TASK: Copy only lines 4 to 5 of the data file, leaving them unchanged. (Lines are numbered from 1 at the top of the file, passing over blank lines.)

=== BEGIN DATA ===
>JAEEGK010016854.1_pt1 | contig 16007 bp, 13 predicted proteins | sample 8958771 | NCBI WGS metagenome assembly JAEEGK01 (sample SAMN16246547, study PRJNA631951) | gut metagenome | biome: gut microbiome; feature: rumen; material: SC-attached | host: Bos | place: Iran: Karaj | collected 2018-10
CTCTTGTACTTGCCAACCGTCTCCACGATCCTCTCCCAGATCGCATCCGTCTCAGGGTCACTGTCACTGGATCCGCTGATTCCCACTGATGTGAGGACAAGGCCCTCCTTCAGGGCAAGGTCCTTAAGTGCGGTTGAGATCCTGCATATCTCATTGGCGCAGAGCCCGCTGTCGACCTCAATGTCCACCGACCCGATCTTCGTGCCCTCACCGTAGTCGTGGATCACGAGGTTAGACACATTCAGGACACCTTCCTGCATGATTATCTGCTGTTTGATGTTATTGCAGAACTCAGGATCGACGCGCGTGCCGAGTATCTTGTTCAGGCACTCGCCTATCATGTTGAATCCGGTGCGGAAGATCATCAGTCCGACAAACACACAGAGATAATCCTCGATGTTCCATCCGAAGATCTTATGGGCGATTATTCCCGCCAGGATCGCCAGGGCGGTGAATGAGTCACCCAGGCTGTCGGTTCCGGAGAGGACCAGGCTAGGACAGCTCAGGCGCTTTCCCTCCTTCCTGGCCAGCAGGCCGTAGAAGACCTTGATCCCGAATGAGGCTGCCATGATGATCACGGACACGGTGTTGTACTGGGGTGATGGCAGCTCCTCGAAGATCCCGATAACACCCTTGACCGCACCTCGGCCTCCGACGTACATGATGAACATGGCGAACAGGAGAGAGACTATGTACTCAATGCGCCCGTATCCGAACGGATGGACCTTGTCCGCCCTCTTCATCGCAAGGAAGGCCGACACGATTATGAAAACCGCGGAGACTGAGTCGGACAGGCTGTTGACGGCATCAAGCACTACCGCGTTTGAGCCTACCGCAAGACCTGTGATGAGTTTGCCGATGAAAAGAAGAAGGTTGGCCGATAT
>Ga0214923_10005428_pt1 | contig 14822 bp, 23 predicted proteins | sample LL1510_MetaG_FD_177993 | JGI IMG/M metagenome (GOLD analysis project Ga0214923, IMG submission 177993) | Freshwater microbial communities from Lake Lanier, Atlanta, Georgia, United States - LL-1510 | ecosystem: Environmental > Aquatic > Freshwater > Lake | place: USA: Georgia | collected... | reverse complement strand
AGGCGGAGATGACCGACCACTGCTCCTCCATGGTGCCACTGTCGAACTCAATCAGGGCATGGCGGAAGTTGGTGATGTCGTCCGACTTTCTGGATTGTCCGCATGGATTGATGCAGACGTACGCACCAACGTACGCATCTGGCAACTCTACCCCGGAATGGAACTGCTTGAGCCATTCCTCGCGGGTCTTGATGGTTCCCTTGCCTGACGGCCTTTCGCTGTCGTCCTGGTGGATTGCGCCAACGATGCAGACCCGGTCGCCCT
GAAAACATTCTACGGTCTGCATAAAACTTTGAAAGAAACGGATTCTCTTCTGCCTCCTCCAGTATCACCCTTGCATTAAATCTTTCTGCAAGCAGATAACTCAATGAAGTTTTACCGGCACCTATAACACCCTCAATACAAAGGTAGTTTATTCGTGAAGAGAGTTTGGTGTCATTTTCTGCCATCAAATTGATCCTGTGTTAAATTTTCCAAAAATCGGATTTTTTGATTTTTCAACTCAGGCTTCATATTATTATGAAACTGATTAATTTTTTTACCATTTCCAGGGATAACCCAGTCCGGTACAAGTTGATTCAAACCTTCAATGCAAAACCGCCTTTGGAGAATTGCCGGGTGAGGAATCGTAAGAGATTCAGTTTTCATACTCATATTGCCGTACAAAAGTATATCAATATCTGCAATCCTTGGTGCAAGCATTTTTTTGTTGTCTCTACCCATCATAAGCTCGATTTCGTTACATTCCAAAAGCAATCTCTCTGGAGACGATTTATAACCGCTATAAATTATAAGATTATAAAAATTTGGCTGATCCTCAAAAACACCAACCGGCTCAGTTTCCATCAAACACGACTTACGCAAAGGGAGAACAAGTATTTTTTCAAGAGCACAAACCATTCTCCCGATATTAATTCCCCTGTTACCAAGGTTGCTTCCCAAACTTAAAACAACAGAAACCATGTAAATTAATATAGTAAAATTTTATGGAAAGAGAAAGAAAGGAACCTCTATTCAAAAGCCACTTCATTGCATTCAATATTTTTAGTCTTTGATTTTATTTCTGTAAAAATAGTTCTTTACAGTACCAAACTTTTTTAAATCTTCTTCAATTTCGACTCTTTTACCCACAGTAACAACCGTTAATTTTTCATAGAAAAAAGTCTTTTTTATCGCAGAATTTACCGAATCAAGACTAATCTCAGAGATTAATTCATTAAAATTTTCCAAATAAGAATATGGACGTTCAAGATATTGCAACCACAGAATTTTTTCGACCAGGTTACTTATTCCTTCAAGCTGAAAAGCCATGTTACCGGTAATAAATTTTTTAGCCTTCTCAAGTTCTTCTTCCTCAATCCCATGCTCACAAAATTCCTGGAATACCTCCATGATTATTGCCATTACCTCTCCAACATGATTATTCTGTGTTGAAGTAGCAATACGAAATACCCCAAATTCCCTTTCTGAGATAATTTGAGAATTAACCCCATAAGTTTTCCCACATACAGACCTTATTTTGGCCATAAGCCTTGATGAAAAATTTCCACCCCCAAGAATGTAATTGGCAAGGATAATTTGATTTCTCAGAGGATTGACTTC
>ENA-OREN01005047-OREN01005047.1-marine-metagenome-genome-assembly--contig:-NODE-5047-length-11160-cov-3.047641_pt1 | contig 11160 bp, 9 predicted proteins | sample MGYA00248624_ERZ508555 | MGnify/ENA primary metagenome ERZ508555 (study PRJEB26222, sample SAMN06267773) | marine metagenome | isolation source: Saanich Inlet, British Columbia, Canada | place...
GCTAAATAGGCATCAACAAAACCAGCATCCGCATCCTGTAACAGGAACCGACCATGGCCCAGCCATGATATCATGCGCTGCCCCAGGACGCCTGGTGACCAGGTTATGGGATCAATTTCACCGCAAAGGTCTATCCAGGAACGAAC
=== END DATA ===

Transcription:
AGGCGGAGATGACCGACCACTGCTCCTCCATGGTGCCACTGTCGAACTCAATCAGGGCATGGCGGAAGTTGGTGATGTCGTCCGACTTTCTGGATTGTCCGCATGGATTGATGCAGACGTACGCACCAACGTACGCATCTGGCAACTCTACCCCGGAATGGAACTGCTTGAGCCATTCCTCGCGGGTCTTGATGGTTCCCTTGCCTGACGGCCTTTCGCTGTCGTCCTGGTGGATTGCGCCAACGATGCAGACCCGGTCGCCCT
GAAAACATTCTACGGTCTGCATAAAACTTTGAAAGAAACGGATTCTCTTCTGCCTCCTCCAGTATCACCCTTGCATTAAATCTTTCTGCAAGCAGATAACTCAATGAAGTTTTACCGGCACCTATAACACCCTCAATACAAAGGTAGTTTATTCGTGAAGAGAGTTTGGTGTCATTTTCTGCCATCAAATTGATCCTGTGTTAAATTTTCCAAAAATCGGATTTTTTGATTTTTCAACTCAGGCTTCATATTATTATGAAACTGATTAATTTTTTTACCATTTCCAGGGATAACCCAGTCCGGTACAAGTTGATTCAAACCTTCAATGCAAAACCGCCTTTGGAGAATTGCCGGGTGAGGAATCGTAAGAGATTCAGTTTTCATACTCATATTGCCGTACAAAAGTATATCAATATCTGCAATCCTTGGTGCAAGCATTTTTTTGTTGTCTCTACCCATCATAAGCTCGATTTCGTTACATTCCAAAAGCAATCTCTCTGGAGACGATTTATAACCGCTATAAATTATAAGATTATAAAAATTTGGCTGATCCTCAAAAACACCAACCGGCTCAGTTTCCATCAAACACGACTTACGCAAAGGGAGAACAAGTATTTTTTCAAGAGCACAAACCATTCTCCCGATATTAATTCCCCTGTTACCAAGGTTGCTTCCCAAACTTAAAACAACAGAAACCATGTAAATTAATATAGTAAAATTTTATGGAAAGAGAAAGAAAGGAACCTCTATTCAAAAGCCACTTCATTGCATTCAATATTTTTAGTCTTTGATTTTATTTCTGTAAAAATAGTTCTTTACAGTACCAAACTTTTTTAAATCTTCTTCAATTTCGACTCTTTTACCCACAGTAACAACCGTTAATTTTTCATAGAAAAAAGTCTTTTTTATCGCAGAATTTACCGAATCAAGACTAATCTCAGAGATTAATTCATTAAAATTTTCCAAATAAGAATATGGACGTTCAAGATATTGCAACCACAGAATTTTTTCGACCAGGTTACTTATTCCTTCAAGCTGAAAAGCCATGTTACCGGTAATAAATTTTTTAGCCTTCTCAAGTTCTTCTTCCTCAATCCCATGCTCACAAAATTCCTGGAATACCTCCATGATTATTGCCATTACCTCTCCAACATGATTATTCTGTGTTGAAGTAGCAATACGAAATACCCCAAATTCCCTTTCTGAGATAATTTGAGAATTAACCCCATAAGTTTTCCCACATACAGACCTTATTTTGGCCATAAGCCTTGATGAAAAATTTCCACCCCCAAGAATGTAATTGGCAAGGATAATTTGATTTCTCAGAGGATTGACTTC